Hikes – Tickets – Mississippi Studios – Portland, OR – March 2nd, 2020

Austin, TX cathartic, mathy folk-pop with shimmering 2019 LP, ‘Mahal Kita’



Mississippi Studios
Ages 21+



$10 ADV / $12 DOS






Hikes is a band of friends formed in 2010.

Born out of true friendship and an aptitude for healthy catharsis, Austin’s Hikes anchored by the technical, emotive songwriting of Filipinx naturalist Nay Wilkins honors the love found in tight communities. Hikes’ upcoming full length, 'Mahal Kita,' is the Tagalog term for “I Love You.”

As Nay’s mother’s native language, the album is dedicated to the unrelenting will to make it through trauma while retaining the empathy and compassion that Nay learned from their Mother, and how Hikes is the vessel for implementing those ideals. The album follows the spectrum of hardships throughout the two years leading up to it and follows suit dynamically: from the ethereal pop opener of the album, reintroducing member Claire Puckett (Mother Falcon), to ‘extra mile’; featuring the bombastic technical prowess of long running members Colin Jenkins (Bass) and Chris Long (Drums), as well as marimbas from The Kraken Quartet.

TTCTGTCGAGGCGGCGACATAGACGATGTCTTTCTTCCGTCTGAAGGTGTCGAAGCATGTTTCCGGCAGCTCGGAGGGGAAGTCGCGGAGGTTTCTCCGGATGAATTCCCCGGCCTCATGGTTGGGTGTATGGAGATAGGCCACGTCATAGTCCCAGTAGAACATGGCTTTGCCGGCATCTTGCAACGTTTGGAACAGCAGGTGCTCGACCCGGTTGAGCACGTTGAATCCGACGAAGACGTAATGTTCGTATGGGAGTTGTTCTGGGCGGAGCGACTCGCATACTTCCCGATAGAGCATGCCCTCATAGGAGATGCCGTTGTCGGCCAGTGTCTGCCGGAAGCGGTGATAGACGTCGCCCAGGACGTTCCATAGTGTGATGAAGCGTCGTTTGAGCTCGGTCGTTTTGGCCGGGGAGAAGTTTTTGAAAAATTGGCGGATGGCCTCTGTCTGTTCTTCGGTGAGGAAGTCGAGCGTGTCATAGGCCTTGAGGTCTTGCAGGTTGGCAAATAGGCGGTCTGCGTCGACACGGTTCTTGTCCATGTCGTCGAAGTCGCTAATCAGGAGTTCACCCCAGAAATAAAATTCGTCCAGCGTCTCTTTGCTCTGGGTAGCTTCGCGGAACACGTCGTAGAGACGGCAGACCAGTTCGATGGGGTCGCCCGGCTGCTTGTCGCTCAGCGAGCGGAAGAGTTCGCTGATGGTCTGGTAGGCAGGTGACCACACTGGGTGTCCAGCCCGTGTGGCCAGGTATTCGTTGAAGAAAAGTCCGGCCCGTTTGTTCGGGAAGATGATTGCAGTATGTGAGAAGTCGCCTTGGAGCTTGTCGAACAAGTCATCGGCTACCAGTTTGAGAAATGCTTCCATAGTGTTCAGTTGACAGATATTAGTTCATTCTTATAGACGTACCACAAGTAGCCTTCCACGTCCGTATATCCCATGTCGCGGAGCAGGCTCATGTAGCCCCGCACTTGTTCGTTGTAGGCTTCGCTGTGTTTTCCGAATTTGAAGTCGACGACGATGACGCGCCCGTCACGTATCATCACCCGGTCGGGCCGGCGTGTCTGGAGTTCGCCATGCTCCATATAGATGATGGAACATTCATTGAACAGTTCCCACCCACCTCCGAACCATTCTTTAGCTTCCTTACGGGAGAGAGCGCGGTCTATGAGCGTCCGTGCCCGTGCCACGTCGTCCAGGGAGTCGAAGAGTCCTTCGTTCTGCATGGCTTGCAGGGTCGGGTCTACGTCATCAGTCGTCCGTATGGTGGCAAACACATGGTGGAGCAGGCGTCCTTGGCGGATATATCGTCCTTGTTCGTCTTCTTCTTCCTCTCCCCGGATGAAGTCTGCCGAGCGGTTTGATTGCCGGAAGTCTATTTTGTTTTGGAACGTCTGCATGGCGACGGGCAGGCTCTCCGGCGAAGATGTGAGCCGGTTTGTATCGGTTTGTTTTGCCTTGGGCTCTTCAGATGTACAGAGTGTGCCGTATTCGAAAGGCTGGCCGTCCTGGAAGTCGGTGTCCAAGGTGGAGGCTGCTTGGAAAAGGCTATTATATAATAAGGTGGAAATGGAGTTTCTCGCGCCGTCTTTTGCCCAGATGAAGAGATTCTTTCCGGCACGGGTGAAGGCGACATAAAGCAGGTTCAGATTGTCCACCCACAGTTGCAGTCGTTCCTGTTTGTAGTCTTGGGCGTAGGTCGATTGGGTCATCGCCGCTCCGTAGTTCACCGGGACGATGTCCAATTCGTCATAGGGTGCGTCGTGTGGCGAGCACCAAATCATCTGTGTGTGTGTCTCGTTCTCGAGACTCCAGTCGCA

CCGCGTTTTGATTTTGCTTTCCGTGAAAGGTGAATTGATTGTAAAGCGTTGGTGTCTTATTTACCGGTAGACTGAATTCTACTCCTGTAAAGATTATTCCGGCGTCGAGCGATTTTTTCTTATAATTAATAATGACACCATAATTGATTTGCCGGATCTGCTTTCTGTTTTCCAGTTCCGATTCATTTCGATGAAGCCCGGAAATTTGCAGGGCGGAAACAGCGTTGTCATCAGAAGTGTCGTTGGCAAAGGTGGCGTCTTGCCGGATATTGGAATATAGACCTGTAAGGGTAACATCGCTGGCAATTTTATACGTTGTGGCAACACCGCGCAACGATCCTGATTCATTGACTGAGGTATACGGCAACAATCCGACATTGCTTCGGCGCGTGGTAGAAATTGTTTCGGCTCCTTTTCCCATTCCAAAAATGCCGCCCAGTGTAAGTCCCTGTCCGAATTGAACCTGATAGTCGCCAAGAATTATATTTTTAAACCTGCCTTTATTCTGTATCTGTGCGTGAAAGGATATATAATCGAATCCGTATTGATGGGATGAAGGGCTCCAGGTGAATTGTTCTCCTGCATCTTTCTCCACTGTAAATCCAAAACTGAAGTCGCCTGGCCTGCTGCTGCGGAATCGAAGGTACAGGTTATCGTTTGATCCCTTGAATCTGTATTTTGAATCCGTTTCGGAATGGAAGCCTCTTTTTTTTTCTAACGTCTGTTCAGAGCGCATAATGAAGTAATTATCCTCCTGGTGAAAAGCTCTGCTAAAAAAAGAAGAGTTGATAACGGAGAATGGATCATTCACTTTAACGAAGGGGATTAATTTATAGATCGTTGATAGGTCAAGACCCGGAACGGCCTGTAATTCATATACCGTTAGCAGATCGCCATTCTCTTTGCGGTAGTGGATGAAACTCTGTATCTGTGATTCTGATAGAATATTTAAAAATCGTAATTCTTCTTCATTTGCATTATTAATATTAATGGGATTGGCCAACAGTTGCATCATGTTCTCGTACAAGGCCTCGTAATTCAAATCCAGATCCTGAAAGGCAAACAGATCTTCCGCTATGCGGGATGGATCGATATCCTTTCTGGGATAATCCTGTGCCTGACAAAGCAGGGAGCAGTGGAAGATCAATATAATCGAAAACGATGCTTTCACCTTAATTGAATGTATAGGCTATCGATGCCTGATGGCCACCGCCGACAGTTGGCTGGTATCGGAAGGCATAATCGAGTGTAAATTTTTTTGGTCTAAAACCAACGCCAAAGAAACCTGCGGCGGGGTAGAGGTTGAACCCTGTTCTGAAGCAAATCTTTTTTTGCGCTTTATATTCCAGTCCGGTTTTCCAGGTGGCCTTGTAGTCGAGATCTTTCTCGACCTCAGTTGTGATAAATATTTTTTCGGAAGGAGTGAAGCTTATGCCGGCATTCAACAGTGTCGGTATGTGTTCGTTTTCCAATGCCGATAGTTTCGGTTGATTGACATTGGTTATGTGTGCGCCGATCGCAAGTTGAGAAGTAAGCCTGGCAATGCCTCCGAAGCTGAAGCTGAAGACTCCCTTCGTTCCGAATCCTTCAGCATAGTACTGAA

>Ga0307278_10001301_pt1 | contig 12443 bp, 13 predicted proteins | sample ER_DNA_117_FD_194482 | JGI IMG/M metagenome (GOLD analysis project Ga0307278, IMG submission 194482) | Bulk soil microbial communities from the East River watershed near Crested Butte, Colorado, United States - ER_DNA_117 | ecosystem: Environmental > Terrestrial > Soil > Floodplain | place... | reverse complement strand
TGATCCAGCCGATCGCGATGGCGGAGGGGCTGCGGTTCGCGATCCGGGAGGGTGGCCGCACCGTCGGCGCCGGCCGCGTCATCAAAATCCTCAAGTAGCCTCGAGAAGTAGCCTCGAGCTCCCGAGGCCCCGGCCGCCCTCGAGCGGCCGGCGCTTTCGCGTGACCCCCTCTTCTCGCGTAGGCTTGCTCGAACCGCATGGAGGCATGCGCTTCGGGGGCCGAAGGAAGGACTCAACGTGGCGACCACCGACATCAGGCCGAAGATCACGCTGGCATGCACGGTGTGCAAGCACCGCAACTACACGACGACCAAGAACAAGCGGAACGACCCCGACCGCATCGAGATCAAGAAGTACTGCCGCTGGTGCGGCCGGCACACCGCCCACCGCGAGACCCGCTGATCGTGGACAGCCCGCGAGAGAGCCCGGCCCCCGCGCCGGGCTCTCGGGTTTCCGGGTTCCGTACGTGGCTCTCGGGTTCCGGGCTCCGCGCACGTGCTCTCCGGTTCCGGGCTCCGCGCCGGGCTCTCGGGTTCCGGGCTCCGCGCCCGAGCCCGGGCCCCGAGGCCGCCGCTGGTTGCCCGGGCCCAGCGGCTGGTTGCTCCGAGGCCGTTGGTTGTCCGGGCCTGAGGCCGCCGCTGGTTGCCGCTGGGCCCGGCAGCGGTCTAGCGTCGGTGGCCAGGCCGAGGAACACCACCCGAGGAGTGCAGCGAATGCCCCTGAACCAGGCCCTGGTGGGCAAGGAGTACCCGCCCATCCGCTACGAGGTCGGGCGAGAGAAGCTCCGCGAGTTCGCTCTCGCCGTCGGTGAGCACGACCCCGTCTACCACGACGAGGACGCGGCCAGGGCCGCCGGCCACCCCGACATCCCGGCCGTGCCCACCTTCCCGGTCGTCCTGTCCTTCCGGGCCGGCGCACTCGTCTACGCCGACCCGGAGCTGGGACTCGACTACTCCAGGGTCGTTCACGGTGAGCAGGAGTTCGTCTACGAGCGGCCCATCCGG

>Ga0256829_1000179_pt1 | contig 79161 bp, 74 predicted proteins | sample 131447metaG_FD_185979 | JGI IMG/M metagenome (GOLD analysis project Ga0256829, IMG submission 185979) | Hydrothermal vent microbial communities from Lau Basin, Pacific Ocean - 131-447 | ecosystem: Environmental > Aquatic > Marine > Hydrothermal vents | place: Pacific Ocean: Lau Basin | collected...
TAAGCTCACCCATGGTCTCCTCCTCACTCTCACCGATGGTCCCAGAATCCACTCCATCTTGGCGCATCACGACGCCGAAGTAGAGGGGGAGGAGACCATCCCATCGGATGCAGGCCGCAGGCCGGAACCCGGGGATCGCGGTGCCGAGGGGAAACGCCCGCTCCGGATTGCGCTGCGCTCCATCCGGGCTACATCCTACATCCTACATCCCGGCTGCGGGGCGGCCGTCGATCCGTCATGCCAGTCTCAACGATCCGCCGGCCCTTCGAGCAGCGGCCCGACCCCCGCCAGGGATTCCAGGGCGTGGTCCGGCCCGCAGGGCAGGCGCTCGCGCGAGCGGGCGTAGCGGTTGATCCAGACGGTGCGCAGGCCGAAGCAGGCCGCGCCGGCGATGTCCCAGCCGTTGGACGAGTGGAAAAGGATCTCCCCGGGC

Lilt, the group’s previous album recorded in Tokyo with Takaaki Mino (Toe), offers a wealth of interwoven guitar work, dense lyricism, and a pulsing rhythm section. Recounting Wilkins nearly losing their dad, losing touch with nature, memories of a missing best friend, and everything in between, Lilt is experimental indie rock bursting with a humbled hopefulness. The album took the band to a world audience; selling out shows across Japan, Europe, and the U.S. With the original quartet reformed and the band sitting on this new LP, you can expect to see Hikes in one of its many forms coming to a city near you.



EUG/PDX Post-Prog-Math

After their independently released 2015 debut Day Dream Sparkle Party, the band had earned some attention in the Eugene, Portland, and Seattle scenes. The album was recorded at Dead Aunt Thelma’s in Portland, and through constant gigging and promotion, the record found a quirky, proggy place in the hearts of hundreds of quirky, proggy fans.

The fans witnessed a transformation however, as lineup changes resulted in an even stronger sense of focus and urgency, and Childspeak’s sound grew larger and louder over time.

As the band refined material for their next album, drummer T.J. Martin-Lokey met with engineer extraordinaire Marcel Fernadez. His name can be found on records from Foo Fighters, Chevelle, Avenged Sevenfold and Zeta, with mentors like Joe Baresi and Eddie Kramer, two of the most trusted masters of rock recording. After discovering the two had some mutual friends and common ground on the drums, they discussed making an album together at some point.

And then, much began to move so fast it became a blur.